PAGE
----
Tuesday, December 25, 2012

The Secret Treasure

Note: I just rewrote and republished the post called blasebalg. I encourage you to reread it before continuing. Go to the archives or just go backwards from the current one four posts ago.

Wednesday at the shop.
The next day dawned bright and sunny and the household was busy by the time Heinrich came down. It was nice to have an extra person for meals. The conversation was livelier and the work was easier, which, unfortunately meant that the meal was over too soon. Even so now, with the last bite gone and the dirty dishes put away, it was time to be off, so Heinrich bade each of them goodbye, with a kiss for his Mother, though he would have liked to extend that courtesy to Rebekah as well. In so thinking, he was convicted that he was becoming compulsive about her. 

So he turned his thoughts to the day as he headed out the door. The question was should he look for the treasure at noon or after work? His employee, Dietrich, took his lunch break around the time the church bells rang at noon – and if he left, how would he know when he was on his way back? Heinrich thought of the workload; were there any projects that would require overtime? No, not that he was aware of. Perhaps if things were slow he could send Dietrich home early – with the promise that he could make up the time another day. In the end, Heinrich thought he should just go with the flow and not do things unnaturally. He’d hopefully find the right time.

Once at work with the day’s projects underway and Dietrich busy in the back of the shop, Heinrich casually walked around the wall where the bellows hung and did some exploring. He counted over and down by the offset amount and sure enough there was a brick at the end corner of the wall. He walked up to it and began looking intently at the brick when he was startled by the bell ringing over the door. It snapped him into focus and he went to see who it was. 

It was Herr Wolters with a concern about a piece of iron work that had been done for him. He brought it with him and invited Heinrich to see it in his wagon. Could Heinrich change it? Heinrich replied, “Yes of course we can do that – when do you need it?” The answer was as soon as possible – how about today?  Heinrich always wanted to keep his customers happy, so he agreed it could be done, knowing it would take much of his time today. The unexpected became the first order of business, with the complicating factor that the metal must be heated and the bellows would be used.

Dietrich was called in to help and the change took most of the morning. Finally, as the noon bells rang, the change was completed and Dietrich mentioned that he was going home for lunch and Heinrich was waiting for Herr Wolters to return. The shop was alone for awhile. Even though he was hungry for lunch, Heinrich went back to the brick. It did not move when it was pushed or pulled, but it was different in one way.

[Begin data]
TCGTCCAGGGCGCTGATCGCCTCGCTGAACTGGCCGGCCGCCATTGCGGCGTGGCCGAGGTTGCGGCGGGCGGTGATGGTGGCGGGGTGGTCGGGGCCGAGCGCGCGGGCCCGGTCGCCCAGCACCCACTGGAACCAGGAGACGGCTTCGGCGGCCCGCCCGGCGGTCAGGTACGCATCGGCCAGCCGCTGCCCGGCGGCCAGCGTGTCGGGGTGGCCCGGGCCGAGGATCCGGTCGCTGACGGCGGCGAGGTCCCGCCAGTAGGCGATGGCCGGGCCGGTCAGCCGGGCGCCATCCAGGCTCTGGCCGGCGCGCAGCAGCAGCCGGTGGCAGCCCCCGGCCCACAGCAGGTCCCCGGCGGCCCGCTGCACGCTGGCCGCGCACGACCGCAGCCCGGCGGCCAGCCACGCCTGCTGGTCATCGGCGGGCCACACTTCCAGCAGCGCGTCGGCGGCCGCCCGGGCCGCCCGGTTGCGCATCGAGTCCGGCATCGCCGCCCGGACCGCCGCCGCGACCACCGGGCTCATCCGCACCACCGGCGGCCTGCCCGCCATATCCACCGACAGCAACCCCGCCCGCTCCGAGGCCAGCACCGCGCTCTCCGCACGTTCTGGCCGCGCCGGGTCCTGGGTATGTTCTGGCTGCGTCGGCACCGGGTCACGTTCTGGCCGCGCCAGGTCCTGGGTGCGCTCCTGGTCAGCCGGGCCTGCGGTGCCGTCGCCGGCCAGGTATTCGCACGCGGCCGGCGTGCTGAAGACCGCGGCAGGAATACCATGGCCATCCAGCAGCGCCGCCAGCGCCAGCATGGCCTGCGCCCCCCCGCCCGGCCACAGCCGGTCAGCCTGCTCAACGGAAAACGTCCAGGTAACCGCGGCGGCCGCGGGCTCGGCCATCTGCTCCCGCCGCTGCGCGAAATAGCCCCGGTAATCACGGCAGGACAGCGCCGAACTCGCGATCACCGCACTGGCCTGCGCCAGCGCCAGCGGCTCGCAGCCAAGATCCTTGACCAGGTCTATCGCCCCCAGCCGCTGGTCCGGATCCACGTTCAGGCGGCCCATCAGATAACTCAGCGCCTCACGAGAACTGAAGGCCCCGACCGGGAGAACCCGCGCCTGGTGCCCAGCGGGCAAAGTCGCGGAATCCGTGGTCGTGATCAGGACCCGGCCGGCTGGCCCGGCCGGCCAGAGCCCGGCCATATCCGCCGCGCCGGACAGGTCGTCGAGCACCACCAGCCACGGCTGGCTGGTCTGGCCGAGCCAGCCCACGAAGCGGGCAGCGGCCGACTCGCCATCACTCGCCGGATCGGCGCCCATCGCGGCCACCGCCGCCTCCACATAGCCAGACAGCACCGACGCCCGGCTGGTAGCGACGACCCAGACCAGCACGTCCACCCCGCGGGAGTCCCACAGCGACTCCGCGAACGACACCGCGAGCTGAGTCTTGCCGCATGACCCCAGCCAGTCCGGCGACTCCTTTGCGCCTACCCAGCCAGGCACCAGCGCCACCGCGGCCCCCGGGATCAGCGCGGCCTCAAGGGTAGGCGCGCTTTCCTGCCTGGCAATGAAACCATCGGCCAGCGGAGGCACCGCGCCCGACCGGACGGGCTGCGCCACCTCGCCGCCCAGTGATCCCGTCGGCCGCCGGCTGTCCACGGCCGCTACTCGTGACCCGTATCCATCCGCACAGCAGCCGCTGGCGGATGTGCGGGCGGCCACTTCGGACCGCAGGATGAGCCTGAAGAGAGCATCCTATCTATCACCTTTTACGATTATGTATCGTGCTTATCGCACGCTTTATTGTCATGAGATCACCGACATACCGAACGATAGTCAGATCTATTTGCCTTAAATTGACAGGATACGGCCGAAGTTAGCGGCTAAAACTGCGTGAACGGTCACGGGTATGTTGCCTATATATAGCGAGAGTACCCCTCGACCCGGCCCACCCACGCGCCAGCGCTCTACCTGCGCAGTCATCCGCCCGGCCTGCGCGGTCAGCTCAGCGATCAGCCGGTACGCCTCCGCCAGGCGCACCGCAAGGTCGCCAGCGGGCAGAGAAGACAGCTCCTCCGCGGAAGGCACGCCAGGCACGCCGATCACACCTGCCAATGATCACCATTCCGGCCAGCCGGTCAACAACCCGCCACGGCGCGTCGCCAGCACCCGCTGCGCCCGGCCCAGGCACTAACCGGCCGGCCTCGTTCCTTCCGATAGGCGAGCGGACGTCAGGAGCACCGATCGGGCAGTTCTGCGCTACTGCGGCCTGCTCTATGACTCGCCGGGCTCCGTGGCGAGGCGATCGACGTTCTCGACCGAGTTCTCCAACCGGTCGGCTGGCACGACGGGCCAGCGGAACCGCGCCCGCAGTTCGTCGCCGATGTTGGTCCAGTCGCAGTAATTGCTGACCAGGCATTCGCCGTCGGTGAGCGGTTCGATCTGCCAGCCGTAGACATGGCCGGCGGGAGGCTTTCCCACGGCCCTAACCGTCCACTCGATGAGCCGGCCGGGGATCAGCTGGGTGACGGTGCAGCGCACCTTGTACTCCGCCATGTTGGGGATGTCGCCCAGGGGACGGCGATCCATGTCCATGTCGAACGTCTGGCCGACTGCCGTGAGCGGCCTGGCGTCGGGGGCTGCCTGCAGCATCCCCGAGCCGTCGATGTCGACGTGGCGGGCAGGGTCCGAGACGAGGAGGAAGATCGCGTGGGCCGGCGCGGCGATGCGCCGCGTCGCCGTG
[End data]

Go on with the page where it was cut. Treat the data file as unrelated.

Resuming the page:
The end of the brick (for it was on the corner) was slightly discolored from the other bricks. He found a sharp metal tool that was used to shape iron and scratched on it. It started to crumble enough that he could feel and then see metal about a quarter of an inch down. Scraping away more of it revealed a round metal plate that was inset into a larger metal plate. This was exciting but then the church bells rang on the half hour. He was thankful that no one else was there, but he knew he had to hide what he’d done since Dietrich would be back soon. What could he cover the hole with?

It occurred to Heinrich that his father had probably done this many times before. How would he have repaired the damage?  Heinrich went to the desk where his father used to sit and began looking in the drawers. In the third one, way in the back, he found a small pot with a lid. In it was a mixture of what looked like concrete powder mixed with small pieces of ground up bricks. Near it was a small brush. He took and poured some into a dish and mixed in some water until it formed a paste. Then he took the brush and pasted over the hole he had made, throwing a handful of dust on it so that it was not so obviously wet. He felt that it was a reasonable cover-up. Indeed, when Dietrich and Herr Wolters did return, they did not notice the patch and the secret remained tantalizingly close throughout the day.

When the church bells rang to signal the closing of the day, Dietrich and Heinrich conferred to discuss the day’s progress and tomorrow’s plans. Other than the unexpected change, it had been a fairly normal day and Heinrich said good night to Dietrich. At last, with the front door locked and daylight still available, Heinrich began the job of cleaning out the still wet patch. The metal lid had an indentation on one side and he inserted the sharp end of a metal tong into it, but it was too large. Finally finding an awl that was used to pierce through leather, he pried open the lid. Underneath was a key hole! He marveled that there were multiple levels hiding this treasure, but the key hole required a key. He looked at his key ring that had come from his father and there at the end was a small key that he had always wondered about, since he did not know of any lock that would fit it. He aligned it to the keyway and pushed it in. It fit like a hand in a glove so he turned to the right and the lock mechanism opened the small door. He peered into the opening which was barely as wide as the palm of his hand and saw something there. He reached in with his hand, grasped what felt like a fabric bag, and pulled it out. He looked inside to see if there was anything else, but it was empty, so he took the bag to a nearby table. He was full of suspense as he opened it and retrieved three things, which were put on the table one by one.

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